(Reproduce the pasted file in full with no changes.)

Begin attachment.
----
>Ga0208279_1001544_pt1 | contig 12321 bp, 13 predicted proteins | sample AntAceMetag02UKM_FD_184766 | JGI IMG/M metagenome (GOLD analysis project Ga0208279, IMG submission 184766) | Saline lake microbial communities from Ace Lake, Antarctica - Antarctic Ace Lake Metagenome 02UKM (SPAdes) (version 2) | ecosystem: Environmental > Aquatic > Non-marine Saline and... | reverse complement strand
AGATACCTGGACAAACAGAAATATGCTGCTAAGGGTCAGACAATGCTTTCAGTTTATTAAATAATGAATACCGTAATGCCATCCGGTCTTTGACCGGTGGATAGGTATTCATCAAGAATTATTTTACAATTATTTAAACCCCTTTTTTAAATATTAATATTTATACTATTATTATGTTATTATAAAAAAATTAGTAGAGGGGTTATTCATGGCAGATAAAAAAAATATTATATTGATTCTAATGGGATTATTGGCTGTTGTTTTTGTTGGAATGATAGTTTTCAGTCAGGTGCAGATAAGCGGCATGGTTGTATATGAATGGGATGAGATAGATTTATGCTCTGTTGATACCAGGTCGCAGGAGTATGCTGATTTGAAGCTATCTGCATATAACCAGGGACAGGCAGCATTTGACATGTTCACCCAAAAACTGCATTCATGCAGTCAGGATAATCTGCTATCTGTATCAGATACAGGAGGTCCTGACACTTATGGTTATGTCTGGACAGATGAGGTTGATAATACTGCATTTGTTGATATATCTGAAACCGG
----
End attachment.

>Ga0208279_1001544_pt1 | contig 12321 bp, 13 predicted proteins | sample AntAceMetag02UKM_FD_184766 | JGI IMG/M metagenome (GOLD analysis project Ga0208279, IMG submission 184766) | Saline lake microbial communities from Ace Lake, Antarctica - Antarctic Ace Lake Metagenome 02UKM (SPAdes) (version 2) | ecosystem: Environmental > Aquatic > Non-marine Saline and... | reverse complement strand
AGATACCTGGACAAACAGAAATATGCTGCTAAGGGTCAGACAATGCTTTCAGTTTATTAAATAATGAATACCGTAATGCCATCCGGTCTTTGACCGGTGGATAGGTATTCATCAAGAATTATTTTACAATTATTTAAACCCCTTTTTTAAATATTAATATTTATACTATTATTATGTTATTATAAAAAAATTAGTAGAGGGGTTATTCATGGCAGATAAAAAAAATATTATATTGATTCTAATGGGATTATTGGCTGTTGTTTTTGTTGGAATGATAGTTTTCAGTCAGGTGCAGATAAGCGGCATGGTTGTATATGAATGGGATGAGATAGATTTATGCTCTGTTGATACCAGGTCGCAGGAGTATGCTGATTTGAAGCTATCTGCATATAACCAGGGACAGGCAGCATTTGACATGTTCACCCAAAAACTGCATTCATGCAGTCAGGATAATCTGCTATCTGTATCAGATACAGGAGGTCCTGACACTTATGGTTATGTCTGGACAGATGAGGTTGATAATACTGCATTTGTTGATATATCTGAAACCGG